Apr 17, 2014 fbook icon twitter icon rss icon

NBA Free Agency Review: Lakers, Nets, Heat, Celtics, Blazers, Knicks and More

Although the NBA’s free agency period is not even a week old, a number of moves have already been made that are going to shape the league’s landscape for the upcoming 2012-13 season.  Some moves were expected, but some have been just as big of a surprise so far.

1) Brooklyn re-signs Deron Williams, trades for Joe Johnson

This first deal came to surprise to some, but not so much to others.  Williams decided Wednesday that he would not be leaving the Nets, and re-upped with the team for a five-year deal at the league’s maximum salary.  Williams is definitely worth the deal as he is arguably the best point guard in the NBA.  Last season Williams averaged 21 ppg and 9 apg, and posted an All-Stat caliber PER of 20.  At only 28 years old, Williams is in the middle of his prime and will be a key piece as the Nets look to add pieces in pursuit of becoming a contender.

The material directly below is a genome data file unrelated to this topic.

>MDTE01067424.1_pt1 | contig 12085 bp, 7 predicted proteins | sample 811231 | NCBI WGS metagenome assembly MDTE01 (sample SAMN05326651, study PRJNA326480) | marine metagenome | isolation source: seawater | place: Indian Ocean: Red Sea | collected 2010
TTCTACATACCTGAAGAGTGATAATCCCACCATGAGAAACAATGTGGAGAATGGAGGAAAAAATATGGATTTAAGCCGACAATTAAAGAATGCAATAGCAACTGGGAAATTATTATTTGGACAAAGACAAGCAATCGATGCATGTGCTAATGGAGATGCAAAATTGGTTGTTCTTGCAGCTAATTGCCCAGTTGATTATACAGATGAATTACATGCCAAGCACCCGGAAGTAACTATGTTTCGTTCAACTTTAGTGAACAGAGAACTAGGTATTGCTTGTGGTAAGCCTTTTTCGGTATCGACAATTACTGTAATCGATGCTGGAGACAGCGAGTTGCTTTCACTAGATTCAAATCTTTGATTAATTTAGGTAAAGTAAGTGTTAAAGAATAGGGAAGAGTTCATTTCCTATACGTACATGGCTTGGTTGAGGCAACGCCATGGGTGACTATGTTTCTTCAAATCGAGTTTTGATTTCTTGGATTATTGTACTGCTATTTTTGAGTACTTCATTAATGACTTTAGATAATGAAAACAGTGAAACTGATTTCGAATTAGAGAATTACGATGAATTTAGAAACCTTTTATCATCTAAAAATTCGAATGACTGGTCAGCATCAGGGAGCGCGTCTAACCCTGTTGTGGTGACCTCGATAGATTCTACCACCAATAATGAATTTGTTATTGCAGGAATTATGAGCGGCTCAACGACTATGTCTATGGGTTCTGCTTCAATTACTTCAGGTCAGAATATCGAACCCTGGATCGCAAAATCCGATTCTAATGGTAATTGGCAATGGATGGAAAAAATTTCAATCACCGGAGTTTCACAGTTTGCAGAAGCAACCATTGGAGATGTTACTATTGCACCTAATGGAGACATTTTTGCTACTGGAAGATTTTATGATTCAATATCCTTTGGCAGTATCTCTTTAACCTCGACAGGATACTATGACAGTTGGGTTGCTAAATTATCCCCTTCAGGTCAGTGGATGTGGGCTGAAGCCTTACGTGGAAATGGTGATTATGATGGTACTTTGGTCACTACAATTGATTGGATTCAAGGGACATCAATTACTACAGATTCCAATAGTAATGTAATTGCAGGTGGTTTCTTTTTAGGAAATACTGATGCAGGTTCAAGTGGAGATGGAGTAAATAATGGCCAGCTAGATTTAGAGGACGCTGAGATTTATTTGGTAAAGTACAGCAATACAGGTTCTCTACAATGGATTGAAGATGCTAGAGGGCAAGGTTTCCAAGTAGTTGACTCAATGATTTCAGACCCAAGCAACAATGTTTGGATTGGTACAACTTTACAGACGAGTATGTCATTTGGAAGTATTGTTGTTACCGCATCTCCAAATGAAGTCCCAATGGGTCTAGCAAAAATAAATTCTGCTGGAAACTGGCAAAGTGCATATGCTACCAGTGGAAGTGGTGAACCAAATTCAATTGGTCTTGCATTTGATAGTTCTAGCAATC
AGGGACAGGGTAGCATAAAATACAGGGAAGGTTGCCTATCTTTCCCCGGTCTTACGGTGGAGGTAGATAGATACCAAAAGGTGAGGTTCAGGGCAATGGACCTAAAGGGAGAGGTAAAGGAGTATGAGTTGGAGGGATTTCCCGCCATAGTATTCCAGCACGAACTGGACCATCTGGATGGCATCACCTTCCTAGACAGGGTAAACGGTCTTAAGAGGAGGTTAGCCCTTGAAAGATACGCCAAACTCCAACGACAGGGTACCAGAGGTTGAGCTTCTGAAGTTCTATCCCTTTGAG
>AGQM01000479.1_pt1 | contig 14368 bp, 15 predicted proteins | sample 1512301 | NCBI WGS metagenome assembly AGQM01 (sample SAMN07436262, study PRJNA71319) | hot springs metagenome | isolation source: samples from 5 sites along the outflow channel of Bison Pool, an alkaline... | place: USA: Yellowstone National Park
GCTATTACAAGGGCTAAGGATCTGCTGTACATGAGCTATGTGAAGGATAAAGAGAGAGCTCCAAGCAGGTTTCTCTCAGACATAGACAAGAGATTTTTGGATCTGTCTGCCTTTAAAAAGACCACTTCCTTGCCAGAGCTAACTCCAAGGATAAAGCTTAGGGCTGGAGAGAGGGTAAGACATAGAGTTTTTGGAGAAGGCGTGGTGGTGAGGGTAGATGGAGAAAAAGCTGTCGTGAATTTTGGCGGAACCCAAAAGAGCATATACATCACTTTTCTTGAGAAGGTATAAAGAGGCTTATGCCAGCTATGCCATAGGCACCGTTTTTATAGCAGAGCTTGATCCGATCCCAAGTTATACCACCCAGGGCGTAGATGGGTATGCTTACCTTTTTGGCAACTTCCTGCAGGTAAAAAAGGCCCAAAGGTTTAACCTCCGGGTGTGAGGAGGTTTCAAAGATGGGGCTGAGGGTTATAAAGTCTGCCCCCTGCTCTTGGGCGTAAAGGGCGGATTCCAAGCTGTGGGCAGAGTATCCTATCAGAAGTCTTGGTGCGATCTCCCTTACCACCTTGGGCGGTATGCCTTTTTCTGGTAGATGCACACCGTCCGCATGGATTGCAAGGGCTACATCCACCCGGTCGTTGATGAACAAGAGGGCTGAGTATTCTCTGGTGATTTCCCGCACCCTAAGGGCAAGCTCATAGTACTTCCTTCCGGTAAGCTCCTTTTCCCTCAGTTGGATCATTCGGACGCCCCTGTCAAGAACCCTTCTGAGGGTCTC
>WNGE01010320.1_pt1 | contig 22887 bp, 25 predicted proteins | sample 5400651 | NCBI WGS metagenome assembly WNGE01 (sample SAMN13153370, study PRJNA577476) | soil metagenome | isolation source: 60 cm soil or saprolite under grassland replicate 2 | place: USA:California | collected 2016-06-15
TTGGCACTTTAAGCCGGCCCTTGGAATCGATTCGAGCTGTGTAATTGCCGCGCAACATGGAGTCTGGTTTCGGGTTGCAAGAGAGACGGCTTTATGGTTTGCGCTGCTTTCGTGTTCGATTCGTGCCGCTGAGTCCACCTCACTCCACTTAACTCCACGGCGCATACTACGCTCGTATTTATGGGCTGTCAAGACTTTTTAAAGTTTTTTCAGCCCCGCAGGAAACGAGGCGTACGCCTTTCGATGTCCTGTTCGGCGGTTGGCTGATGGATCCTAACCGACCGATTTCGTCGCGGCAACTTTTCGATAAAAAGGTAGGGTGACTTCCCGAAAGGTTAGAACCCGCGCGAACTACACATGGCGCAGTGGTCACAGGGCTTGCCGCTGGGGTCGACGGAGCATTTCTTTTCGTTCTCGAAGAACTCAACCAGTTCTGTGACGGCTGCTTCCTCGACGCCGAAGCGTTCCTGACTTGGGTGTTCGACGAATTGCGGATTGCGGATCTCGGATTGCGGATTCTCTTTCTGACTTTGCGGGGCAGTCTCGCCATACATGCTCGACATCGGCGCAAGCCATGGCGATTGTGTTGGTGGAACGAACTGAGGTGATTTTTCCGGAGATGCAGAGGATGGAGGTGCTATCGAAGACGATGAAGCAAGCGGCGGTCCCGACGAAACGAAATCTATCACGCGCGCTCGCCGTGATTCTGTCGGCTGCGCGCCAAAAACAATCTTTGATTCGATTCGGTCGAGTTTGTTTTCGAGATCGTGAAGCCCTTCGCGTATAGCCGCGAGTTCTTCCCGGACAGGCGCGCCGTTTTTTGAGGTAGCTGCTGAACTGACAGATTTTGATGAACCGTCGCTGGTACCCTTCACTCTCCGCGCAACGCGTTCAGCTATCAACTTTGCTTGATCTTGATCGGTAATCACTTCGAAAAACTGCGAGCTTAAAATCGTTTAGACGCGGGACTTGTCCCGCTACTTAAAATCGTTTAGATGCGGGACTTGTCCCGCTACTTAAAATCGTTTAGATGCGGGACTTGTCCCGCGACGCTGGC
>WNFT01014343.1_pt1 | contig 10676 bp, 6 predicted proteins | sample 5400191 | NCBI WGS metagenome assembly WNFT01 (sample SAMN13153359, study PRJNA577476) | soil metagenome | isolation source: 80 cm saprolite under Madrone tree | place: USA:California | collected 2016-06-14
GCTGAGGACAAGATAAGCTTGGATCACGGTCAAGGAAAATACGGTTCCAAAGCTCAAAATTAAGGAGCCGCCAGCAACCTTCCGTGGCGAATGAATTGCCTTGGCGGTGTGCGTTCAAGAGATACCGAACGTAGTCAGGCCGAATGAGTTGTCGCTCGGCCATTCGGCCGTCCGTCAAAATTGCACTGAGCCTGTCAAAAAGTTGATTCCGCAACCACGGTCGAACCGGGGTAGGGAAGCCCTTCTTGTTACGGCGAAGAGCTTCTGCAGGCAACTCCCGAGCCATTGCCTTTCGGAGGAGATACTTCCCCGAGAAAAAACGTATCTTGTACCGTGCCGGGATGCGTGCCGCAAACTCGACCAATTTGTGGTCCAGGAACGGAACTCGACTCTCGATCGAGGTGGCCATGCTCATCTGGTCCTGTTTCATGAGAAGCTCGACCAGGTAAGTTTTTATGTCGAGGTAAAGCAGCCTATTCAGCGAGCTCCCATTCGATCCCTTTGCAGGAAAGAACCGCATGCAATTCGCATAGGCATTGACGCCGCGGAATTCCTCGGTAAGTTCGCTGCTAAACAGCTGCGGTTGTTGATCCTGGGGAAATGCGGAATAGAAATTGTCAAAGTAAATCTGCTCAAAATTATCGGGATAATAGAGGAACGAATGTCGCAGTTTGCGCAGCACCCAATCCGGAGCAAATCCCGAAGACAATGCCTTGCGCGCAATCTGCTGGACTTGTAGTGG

On that note, and a factor in Williams’ decision to stay with the Nets, Brooklyn brokered a deal on Tuesday for the Hawks’ Joe Johnson, sending the expiring contracts of Jordan Farmar, Johan Petro, Anthony Morrow, Jordan Williams, and DeShawn Stevenson alongside a 2013 lottery-protected first-round pick the Nets previously owned via the Houston Rockets in exchange for the 31-year old guard.

Although Johnson has not performed up to the massive contract he signed in 2010 for 6-years, $123 million, he is not a player that is as successful when he is the focal point of the offense as opposed to when he is a secondary option.  In Brooklyn, as the secondary option alongside Williams, Johnson will thrive with his great shooting and scoring ability.  For all the flak he receives due to the absurdity of his contract, he still scored 19 ppg and shot 45% from the field this past season.  With Williams as his backcourt mate, his numbers could conceivably improve as he will not be the focus of the opposition’s defensive attention, and the two players now make up arguably the best 1- and 2-guard tandem in the Eastern Conference.